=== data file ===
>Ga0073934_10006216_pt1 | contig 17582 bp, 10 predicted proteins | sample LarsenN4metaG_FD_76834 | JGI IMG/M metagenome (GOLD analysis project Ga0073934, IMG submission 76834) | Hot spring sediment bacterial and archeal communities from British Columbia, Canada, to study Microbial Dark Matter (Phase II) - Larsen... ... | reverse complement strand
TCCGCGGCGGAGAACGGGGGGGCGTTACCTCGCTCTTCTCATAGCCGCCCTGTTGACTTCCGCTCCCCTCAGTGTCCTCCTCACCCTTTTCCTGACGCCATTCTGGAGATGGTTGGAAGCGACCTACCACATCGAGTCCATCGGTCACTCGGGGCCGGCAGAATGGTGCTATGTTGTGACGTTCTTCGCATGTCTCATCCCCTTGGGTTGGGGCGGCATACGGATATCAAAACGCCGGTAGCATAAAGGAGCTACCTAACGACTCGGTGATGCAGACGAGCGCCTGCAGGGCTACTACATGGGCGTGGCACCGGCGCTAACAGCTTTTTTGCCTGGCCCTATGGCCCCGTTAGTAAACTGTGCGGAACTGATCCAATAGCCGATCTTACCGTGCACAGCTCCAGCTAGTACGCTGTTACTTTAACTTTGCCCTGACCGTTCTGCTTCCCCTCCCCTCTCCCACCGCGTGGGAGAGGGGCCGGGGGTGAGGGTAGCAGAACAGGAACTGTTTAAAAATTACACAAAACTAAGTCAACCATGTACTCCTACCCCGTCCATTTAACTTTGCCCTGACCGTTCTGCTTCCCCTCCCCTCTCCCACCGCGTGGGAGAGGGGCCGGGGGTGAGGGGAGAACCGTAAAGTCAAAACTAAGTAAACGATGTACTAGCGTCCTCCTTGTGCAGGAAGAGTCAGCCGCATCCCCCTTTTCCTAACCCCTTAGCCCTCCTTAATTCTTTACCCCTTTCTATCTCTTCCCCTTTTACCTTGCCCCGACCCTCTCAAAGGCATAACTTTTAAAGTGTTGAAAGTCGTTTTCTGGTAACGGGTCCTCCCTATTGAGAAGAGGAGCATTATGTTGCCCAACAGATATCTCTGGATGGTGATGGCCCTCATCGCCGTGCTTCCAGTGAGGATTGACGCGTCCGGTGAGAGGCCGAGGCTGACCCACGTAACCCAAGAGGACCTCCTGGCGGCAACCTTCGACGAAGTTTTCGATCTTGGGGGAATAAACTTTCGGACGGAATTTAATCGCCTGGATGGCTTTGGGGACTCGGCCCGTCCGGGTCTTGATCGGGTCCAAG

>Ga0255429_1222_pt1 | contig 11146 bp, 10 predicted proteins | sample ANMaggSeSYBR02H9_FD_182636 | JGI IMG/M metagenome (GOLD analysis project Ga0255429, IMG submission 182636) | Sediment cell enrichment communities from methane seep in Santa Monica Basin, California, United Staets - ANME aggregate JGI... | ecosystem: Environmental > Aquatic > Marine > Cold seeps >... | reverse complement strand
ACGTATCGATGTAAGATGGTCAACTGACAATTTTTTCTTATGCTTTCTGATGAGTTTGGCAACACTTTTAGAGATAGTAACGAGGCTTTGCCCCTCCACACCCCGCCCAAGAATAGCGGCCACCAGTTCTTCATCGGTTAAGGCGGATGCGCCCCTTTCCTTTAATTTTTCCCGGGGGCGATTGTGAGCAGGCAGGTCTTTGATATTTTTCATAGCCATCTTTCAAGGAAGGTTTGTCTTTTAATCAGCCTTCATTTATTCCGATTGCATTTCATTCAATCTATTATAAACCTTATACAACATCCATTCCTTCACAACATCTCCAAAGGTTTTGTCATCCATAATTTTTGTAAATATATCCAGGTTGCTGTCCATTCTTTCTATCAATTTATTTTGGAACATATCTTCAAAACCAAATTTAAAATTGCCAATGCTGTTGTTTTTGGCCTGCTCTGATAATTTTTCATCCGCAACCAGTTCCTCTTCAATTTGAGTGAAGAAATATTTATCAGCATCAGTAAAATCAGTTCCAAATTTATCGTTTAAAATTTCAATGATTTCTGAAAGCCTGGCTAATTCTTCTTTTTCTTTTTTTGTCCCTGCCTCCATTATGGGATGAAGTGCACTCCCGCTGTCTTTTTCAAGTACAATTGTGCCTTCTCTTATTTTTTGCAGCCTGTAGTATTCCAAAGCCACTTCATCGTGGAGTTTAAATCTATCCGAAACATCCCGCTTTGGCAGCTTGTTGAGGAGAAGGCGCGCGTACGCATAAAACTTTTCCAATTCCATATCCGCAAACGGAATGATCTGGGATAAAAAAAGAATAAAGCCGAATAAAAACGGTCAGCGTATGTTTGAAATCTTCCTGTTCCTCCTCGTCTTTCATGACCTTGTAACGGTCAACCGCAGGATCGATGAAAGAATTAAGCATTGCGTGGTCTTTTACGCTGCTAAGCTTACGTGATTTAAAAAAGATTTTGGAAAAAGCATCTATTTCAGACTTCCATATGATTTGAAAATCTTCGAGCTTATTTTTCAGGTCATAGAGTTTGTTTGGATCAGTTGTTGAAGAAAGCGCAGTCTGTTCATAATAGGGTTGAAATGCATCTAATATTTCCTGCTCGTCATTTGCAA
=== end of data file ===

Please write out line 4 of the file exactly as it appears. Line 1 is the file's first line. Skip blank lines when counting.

ACGTATCGATGTAAGATGGTCAACTGACAATTTTTTCTTATGCTTTCTGATGAGTTTGGCAACACTTTTAGAGATAGTAACGAGGCTTTGCCCCTCCACACCCCGCCCAAGAATAGCGGCCACCAGTTCTTCATCGGTTAAGGCGGATGCGCCCCTTTCCTTTAATTTTTCCCGGGGGCGATTGTGAGCAGGCAGGTCTTTGATATTTTTCATAGCCATCTTTCAAGGAAGGTTTGTCTTTTAATCAGCCTTCATTTATTCCGATTGCATTTCATTCAATCTATTATAAACCTTATACAACATCCATTCCTTCACAACATCTCCAAAGGTTTTGTCATCCATAATTTTTGTAAATATATCCAGGTTGCTGTCCATTCTTTCTATCAATTTATTTTGGAACATATCTTCAAAACCAAATTTAAAATTGCCAATGCTGTTGTTTTTGGCCTGCTCTGATAATTTTTCATCCGCAACCAGTTCCTCTTCAATTTGAGTGAAGAAATATTTATCAGCATCAGTAAAATCAGTTCCAAATTTATCGTTTAAAATTTCAATGATTTCTGAAAGCCTGGCTAATTCTTCTTTTTCTTTTTTTGTCCCTGCCTCCATTATGGGATGAAGTGCACTCCCGCTGTCTTTTTCAAGTACAATTGTGCCTTCTCTTATTTTTTGCAGCCTGTAGTATTCCAAAGCCACTTCATCGTGGAGTTTAAATCTATCCGAAACATCCCGCTTTGGCAGCTTGTTGAGGAGAAGGCGCGCGTACGCATAAAACTTTTCCAATTCCATATCCGCAAACGGAATGATCTGGGATAAAAAAAGAATAAAGCCGAATAAAAACGGTCAGCGTATGTTTGAAATCTTCCTGTTCCTCCTCGTCTTTCATGACCTTGTAACGGTCAACCGCAGGATCGATGAAAGAATTAAGCATTGCGTGGTCTTTTACGCTGCTAAGCTTACGTGATTTAAAAAAGATTTTGGAAAAAGCATCTATTTCAGACTTCCATATGATTTGAAAATCTTCGAGCTTATTTTTCAGGTCATAGAGTTTGTTTGGATCAGTTGTTGAAGAAAGCGCAGTCTGTTCATAATAGGGTTGAAATGCATCTAATATTTCCTGCTCGTCATTTGCAA